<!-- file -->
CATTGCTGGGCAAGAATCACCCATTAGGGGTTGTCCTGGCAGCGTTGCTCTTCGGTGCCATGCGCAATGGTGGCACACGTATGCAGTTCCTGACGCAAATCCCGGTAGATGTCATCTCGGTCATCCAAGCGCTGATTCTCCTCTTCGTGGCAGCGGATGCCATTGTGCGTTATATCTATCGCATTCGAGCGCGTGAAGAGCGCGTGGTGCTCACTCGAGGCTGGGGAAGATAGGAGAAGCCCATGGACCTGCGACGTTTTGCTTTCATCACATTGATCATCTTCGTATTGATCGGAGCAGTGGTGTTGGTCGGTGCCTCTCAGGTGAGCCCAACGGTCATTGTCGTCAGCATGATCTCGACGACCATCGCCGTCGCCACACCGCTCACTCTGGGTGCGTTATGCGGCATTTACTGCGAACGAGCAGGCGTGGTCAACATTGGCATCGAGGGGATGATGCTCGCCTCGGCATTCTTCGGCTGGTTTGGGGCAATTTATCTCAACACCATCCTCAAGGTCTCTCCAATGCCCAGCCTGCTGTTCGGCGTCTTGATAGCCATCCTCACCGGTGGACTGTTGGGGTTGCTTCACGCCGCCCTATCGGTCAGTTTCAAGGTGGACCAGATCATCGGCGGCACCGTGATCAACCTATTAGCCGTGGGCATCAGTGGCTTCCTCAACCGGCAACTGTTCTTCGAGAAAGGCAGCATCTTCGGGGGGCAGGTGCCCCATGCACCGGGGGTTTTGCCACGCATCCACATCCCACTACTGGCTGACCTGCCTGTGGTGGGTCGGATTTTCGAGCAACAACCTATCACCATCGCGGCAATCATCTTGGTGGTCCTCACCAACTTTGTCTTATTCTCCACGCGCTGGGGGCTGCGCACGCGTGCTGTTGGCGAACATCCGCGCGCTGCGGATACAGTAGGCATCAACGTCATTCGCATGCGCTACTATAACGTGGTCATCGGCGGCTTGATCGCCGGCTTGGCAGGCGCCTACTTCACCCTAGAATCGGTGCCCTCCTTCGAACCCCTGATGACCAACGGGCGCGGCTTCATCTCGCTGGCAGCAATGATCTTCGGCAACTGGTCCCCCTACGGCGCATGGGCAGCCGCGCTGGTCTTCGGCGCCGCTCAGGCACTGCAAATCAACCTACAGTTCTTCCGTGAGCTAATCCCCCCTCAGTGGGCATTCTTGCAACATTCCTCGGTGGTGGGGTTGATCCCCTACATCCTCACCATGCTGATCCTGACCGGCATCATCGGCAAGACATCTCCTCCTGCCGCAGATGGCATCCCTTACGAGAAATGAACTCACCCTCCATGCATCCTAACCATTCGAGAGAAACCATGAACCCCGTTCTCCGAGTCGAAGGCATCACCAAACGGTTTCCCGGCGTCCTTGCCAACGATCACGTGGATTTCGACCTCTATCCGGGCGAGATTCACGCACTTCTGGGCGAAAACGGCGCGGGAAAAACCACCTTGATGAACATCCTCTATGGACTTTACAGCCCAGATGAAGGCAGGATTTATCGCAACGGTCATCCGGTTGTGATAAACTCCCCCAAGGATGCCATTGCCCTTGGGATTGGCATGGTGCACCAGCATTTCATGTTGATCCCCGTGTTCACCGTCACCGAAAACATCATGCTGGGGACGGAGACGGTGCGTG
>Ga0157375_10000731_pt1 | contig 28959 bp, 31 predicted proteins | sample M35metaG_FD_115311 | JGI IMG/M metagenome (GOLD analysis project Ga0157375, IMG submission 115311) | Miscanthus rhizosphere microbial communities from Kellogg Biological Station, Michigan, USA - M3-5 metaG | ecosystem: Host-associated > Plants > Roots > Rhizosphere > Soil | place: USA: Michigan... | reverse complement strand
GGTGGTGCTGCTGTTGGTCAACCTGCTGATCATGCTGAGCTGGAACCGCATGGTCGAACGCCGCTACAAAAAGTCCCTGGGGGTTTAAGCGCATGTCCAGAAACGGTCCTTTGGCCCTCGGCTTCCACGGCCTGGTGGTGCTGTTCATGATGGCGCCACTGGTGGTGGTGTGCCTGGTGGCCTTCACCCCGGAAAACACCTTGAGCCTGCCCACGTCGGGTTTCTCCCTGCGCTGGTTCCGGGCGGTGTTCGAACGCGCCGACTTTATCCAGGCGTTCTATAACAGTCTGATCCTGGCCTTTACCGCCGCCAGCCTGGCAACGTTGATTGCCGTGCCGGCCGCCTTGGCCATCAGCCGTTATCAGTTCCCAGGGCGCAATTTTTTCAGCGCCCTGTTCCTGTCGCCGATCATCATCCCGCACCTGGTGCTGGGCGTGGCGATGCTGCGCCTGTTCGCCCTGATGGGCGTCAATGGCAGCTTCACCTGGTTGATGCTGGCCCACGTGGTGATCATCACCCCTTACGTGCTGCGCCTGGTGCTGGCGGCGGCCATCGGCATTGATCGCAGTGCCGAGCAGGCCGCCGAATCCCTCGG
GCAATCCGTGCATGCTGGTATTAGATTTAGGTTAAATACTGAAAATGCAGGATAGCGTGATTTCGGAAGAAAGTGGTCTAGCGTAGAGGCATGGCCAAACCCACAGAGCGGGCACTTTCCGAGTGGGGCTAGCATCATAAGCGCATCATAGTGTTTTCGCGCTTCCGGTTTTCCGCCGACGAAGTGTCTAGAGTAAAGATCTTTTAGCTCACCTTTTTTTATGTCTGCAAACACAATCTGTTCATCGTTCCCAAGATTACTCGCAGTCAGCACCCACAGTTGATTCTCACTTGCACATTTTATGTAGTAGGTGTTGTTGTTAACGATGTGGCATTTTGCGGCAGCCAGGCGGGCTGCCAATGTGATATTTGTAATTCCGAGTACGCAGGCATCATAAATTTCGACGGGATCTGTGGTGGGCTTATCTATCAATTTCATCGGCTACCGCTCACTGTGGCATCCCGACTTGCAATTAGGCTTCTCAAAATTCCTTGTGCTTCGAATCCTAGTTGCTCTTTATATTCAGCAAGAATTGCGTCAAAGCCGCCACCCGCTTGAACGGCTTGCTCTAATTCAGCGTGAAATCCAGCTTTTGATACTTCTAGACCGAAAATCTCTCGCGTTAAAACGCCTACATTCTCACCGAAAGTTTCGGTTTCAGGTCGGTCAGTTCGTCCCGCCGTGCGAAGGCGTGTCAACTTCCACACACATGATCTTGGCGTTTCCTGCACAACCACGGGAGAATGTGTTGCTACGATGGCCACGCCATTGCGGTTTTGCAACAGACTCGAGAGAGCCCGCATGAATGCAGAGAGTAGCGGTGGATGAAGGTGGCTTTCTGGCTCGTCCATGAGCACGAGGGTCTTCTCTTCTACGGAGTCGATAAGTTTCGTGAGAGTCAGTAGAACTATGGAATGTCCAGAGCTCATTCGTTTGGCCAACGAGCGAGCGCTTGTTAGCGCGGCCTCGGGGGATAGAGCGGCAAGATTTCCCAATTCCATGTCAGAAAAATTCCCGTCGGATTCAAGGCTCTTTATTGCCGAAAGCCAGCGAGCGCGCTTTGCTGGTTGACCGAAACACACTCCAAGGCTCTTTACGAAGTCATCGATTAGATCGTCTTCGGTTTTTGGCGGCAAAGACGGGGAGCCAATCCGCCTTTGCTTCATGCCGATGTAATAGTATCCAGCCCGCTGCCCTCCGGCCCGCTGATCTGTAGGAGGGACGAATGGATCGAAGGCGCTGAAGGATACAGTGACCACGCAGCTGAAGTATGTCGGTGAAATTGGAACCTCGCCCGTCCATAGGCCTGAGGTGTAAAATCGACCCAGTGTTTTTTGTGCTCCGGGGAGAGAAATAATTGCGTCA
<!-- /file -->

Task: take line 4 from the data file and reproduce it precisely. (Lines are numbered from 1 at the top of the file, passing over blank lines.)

GCAATCCGTGCATGCTGGTATTAGATTTAGGTTAAATACTGAAAATGCAGGATAGCGTGATTTCGGAAGAAAGTGGTCTAGCGTAGAGGCATGGCCAAACCCACAGAGCGGGCACTTTCCGAGTGGGGCTAGCATCATAAGCGCATCATAGTGTTTTCGCGCTTCCGGTTTTCCGCCGACGAAGTGTCTAGAGTAAAGATCTTTTAGCTCACCTTTTTTTATGTCTGCAAACACAATCTGTTCATCGTTCCCAAGATTACTCGCAGTCAGCACCCACAGTTGATTCTCACTTGCACATTTTATGTAGTAGGTGTTGTTGTTAACGATGTGGCATTTTGCGGCAGCCAGGCGGGCTGCCAATGTGATATTTGTAATTCCGAGTACGCAGGCATCATAAATTTCGACGGGATCTGTGGTGGGCTTATCTATCAATTTCATCGGCTACCGCTCACTGTGGCATCCCGACTTGCAATTAGGCTTCTCAAAATTCCTTGTGCTTCGAATCCTAGTTGCTCTTTATATTCAGCAAGAATTGCGTCAAAGCCGCCACCCGCTTGAACGGCTTGCTCTAATTCAGCGTGAAATCCAGCTTTTGATACTTCTAGACCGAAAATCTCTCGCGTTAAAACGCCTACATTCTCACCGAAAGTTTCGGTTTCAGGTCGGTCAGTTCGTCCCGCCGTGCGAAGGCGTGTCAACTTCCACACACATGATCTTGGCGTTTCCTGCACAACCACGGGAGAATGTGTTGCTACGATGGCCACGCCATTGCGGTTTTGCAACAGACTCGAGAGAGCCCGCATGAATGCAGAGAGTAGCGGTGGATGAAGGTGGCTTTCTGGCTCGTCCATGAGCACGAGGGTCTTCTCTTCTACGGAGTCGATAAGTTTCGTGAGAGTCAGTAGAACTATGGAATGTCCAGAGCTCATTCGTTTGGCCAACGAGCGAGCGCTTGTTAGCGCGGCCTCGGGGGATAGAGCGGCAAGATTTCCCAATTCCATGTCAGAAAAATTCCCGTCGGATTCAAGGCTCTTTATTGCCGAAAGCCAGCGAGCGCGCTTTGCTGGTTGACCGAAACACACTCCAAGGCTCTTTACGAAGTCATCGATTAGATCGTCTTCGGTTTTTGGCGGCAAAGACGGGGAGCCAATCCGCCTTTGCTTCATGCCGATGTAATAGTATCCAGCCCGCTGCCCTCCGGCCCGCTGATCTGTAGGAGGGACGAATGGATCGAAGGCGCTGAAGGATACAGTGACCACGCAGCTGAAGTATGTCGGTGAAATTGGAACCTCGCCCGTCCATAGGCCTGAGGTGTAAAATCGACCCAGTGTTTTTTGTGCTCCGGGGAGAGAAATAATTGCGTCA